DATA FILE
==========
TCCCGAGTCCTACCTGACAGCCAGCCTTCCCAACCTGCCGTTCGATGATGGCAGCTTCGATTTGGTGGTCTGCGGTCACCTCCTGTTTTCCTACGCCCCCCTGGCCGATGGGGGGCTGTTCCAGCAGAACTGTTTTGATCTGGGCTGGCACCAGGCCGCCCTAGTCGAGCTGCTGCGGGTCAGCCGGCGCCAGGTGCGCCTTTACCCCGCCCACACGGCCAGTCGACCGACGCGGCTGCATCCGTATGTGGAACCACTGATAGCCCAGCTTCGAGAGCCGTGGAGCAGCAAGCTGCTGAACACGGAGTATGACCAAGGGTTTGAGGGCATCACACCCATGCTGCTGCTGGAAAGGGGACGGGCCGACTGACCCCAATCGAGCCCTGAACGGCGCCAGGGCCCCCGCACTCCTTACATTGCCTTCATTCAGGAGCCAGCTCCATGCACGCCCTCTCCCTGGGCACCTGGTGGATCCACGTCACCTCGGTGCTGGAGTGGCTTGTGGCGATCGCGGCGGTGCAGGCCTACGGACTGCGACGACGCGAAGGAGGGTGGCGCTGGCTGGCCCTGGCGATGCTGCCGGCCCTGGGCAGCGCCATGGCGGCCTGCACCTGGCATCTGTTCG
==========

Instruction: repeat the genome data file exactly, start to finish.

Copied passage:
TCCCGAGTCCTACCTGACAGCCAGCCTTCCCAACCTGCCGTTCGATGATGGCAGCTTCGATTTGGTGGTCTGCGGTCACCTCCTGTTTTCCTACGCCCCCCTGGCCGATGGGGGGCTGTTCCAGCAGAACTGTTTTGATCTGGGCTGGCACCAGGCCGCCCTAGTCGAGCTGCTGCGGGTCAGCCGGCGCCAGGTGCGCCTTTACCCCGCCCACACGGCCAGTCGACCGACGCGGCTGCATCCGTATGTGGAACCACTGATAGCCCAGCTTCGAGAGCCGTGGAGCAGCAAGCTGCTGAACACGGAGTATGACCAAGGGTTTGAGGGCATCACACCCATGCTGCTGCTGGAAAGGGGACGGGCCGACTGACCCCAATCGAGCCCTGAACGGCGCCAGGGCCCCCGCACTCCTTACATTGCCTTCATTCAGGAGCCAGCTCCATGCACGCCCTCTCCCTGGGCACCTGGTGGATCCACGTCACCTCGGTGCTGGAGTGGCTTGTGGCGATCGCGGCGGTGCAGGCCTACGGACTGCGACGACGCGAAGGAGGGTGGCGCTGGCTGGCCCTGGCGATGCTGCCGGCCCTGGGCAGCGCCATGGCGGCCTGCACCTGGCATCTGTTCG